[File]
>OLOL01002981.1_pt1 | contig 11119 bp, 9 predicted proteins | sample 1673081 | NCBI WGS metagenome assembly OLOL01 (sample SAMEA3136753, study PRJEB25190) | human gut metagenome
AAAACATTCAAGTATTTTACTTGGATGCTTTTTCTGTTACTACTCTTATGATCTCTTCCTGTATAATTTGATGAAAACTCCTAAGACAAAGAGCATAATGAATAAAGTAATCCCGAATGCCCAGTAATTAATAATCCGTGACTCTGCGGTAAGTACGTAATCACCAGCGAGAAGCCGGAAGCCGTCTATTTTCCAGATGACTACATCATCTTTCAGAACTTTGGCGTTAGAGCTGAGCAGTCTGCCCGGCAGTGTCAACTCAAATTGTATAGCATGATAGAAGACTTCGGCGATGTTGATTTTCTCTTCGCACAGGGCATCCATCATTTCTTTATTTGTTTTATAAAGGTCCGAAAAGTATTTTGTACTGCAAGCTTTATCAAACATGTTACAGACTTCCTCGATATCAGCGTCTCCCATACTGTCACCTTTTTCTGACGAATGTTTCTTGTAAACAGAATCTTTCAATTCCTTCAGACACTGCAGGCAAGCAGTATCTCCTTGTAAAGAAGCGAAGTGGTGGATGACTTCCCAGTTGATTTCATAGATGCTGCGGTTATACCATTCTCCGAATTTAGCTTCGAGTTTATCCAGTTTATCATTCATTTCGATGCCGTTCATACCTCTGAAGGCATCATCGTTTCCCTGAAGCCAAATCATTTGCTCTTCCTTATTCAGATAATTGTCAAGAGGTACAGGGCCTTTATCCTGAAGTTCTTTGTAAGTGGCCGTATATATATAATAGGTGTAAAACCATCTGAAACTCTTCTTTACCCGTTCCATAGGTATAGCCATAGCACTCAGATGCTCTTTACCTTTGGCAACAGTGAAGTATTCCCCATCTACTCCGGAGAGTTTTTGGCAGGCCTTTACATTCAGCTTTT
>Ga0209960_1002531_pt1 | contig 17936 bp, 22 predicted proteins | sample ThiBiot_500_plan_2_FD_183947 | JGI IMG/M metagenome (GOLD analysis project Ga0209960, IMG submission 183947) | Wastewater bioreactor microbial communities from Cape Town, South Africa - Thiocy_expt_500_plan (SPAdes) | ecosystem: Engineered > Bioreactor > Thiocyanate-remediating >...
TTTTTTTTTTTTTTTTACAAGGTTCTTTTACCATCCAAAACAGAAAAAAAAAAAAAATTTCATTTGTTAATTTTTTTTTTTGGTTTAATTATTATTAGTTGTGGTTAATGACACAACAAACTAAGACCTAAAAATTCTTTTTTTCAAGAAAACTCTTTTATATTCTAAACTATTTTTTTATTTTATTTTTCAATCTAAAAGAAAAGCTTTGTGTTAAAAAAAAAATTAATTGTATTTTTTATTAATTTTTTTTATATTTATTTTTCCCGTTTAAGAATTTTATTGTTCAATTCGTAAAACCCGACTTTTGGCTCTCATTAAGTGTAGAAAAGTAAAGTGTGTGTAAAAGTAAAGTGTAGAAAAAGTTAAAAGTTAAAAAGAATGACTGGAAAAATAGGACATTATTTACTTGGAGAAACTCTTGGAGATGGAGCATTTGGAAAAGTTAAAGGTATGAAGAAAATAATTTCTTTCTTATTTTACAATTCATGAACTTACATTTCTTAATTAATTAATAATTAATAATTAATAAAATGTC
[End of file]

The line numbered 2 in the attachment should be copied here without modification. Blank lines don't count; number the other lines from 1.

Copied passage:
AAAACATTCAAGTATTTTACTTGGATGCTTTTTCTGTTACTACTCTTATGATCTCTTCCTGTATAATTTGATGAAAACTCCTAAGACAAAGAGCATAATGAATAAAGTAATCCCGAATGCCCAGTAATTAATAATCCGTGACTCTGCGGTAAGTACGTAATCACCAGCGAGAAGCCGGAAGCCGTCTATTTTCCAGATGACTACATCATCTTTCAGAACTTTGGCGTTAGAGCTGAGCAGTCTGCCCGGCAGTGTCAACTCAAATTGTATAGCATGATAGAAGACTTCGGCGATGTTGATTTTCTCTTCGCACAGGGCATCCATCATTTCTTTATTTGTTTTATAAAGGTCCGAAAAGTATTTTGTACTGCAAGCTTTATCAAACATGTTACAGACTTCCTCGATATCAGCGTCTCCCATACTGTCACCTTTTTCTGACGAATGTTTCTTGTAAACAGAATCTTTCAATTCCTTCAGACACTGCAGGCAAGCAGTATCTCCTTGTAAAGAAGCGAAGTGGTGGATGACTTCCCAGTTGATTTCATAGATGCTGCGGTTATACCATTCTCCGAATTTAGCTTCGAGTTTATCCAGTTTATCATTCATTTCGATGCCGTTCATACCTCTGAAGGCATCATCGTTTCCCTGAAGCCAAATCATTTGCTCTTCCTTATTCAGATAATTGTCAAGAGGTACAGGGCCTTTATCCTGAAGTTCTTTGTAAGTGGCCGTATATATATAATAGGTGTAAAACCATCTGAAACTCTTCTTTACCCGTTCCATAGGTATAGCCATAGCACTCAGATGCTCTTTACCTTTGGCAACAGTGAAGTATTCCCCATCTACTCCGGAGAGTTTTTGGCAGGCCTTTACATTCAGCTTTT